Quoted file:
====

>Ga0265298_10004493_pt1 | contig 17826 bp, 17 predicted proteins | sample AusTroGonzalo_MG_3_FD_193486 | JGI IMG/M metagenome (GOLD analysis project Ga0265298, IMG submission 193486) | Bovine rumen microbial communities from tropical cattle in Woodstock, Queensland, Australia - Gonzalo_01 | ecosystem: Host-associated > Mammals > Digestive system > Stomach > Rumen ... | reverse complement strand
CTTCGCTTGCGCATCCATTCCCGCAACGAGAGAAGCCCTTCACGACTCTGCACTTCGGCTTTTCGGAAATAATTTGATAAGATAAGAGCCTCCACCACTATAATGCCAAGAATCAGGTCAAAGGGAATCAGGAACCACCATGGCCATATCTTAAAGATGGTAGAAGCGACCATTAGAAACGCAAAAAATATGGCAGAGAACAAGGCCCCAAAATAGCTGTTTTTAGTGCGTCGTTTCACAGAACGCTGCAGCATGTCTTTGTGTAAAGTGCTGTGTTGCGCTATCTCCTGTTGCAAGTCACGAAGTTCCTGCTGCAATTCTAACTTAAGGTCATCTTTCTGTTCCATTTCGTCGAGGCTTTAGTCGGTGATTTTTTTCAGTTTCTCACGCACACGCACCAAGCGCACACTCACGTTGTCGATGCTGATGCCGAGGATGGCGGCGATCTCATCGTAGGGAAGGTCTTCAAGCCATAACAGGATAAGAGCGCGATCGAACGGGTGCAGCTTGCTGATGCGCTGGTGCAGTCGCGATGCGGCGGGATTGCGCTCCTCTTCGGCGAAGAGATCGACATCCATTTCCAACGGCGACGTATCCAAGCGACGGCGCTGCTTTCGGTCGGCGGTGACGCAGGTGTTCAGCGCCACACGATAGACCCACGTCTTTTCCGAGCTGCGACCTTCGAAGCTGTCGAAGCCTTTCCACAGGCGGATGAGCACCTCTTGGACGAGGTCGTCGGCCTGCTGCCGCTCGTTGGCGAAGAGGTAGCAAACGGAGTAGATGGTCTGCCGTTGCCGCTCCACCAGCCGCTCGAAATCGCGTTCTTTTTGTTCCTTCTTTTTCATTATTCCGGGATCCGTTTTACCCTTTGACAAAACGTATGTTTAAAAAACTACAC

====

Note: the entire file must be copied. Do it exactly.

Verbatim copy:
>Ga0265298_10004493_pt1 | contig 17826 bp, 17 predicted proteins | sample AusTroGonzalo_MG_3_FD_193486 | JGI IMG/M metagenome (GOLD analysis project Ga0265298, IMG submission 193486) | Bovine rumen microbial communities from tropical cattle in Woodstock, Queensland, Australia - Gonzalo_01 | ecosystem: Host-associated > Mammals > Digestive system > Stomach > Rumen ... | reverse complement strand
CTTCGCTTGCGCATCCATTCCCGCAACGAGAGAAGCCCTTCACGACTCTGCACTTCGGCTTTTCGGAAATAATTTGATAAGATAAGAGCCTCCACCACTATAATGCCAAGAATCAGGTCAAAGGGAATCAGGAACCACCATGGCCATATCTTAAAGATGGTAGAAGCGACCATTAGAAACGCAAAAAATATGGCAGAGAACAAGGCCCCAAAATAGCTGTTTTTAGTGCGTCGTTTCACAGAACGCTGCAGCATGTCTTTGTGTAAAGTGCTGTGTTGCGCTATCTCCTGTTGCAAGTCACGAAGTTCCTGCTGCAATTCTAACTTAAGGTCATCTTTCTGTTCCATTTCGTCGAGGCTTTAGTCGGTGATTTTTTTCAGTTTCTCACGCACACGCACCAAGCGCACACTCACGTTGTCGATGCTGATGCCGAGGATGGCGGCGATCTCATCGTAGGGAAGGTCTTCAAGCCATAACAGGATAAGAGCGCGATCGAACGGGTGCAGCTTGCTGATGCGCTGGTGCAGTCGCGATGCGGCGGGATTGCGCTCCTCTTCGGCGAAGAGATCGACATCCATTTCCAACGGCGACGTATCCAAGCGACGGCGCTGCTTTCGGTCGGCGGTGACGCAGGTGTTCAGCGCCACACGATAGACCCACGTCTTTTCCGAGCTGCGACCTTCGAAGCTGTCGAAGCCTTTCCACAGGCGGATGAGCACCTCTTGGACGAGGTCGTCGGCCTGCTGCCGCTCGTTGGCGAAGAGGTAGCAAACGGAGTAGATGGTCTGCCGTTGCCGCTCCACCAGCCGCTCGAAATCGCGTTCTTTTTGTTCCTTCTTTTTCATTATTCCGGGATCCGTTTTACCCTTTGACAAAACGTATGTTTAAAAAACTACAC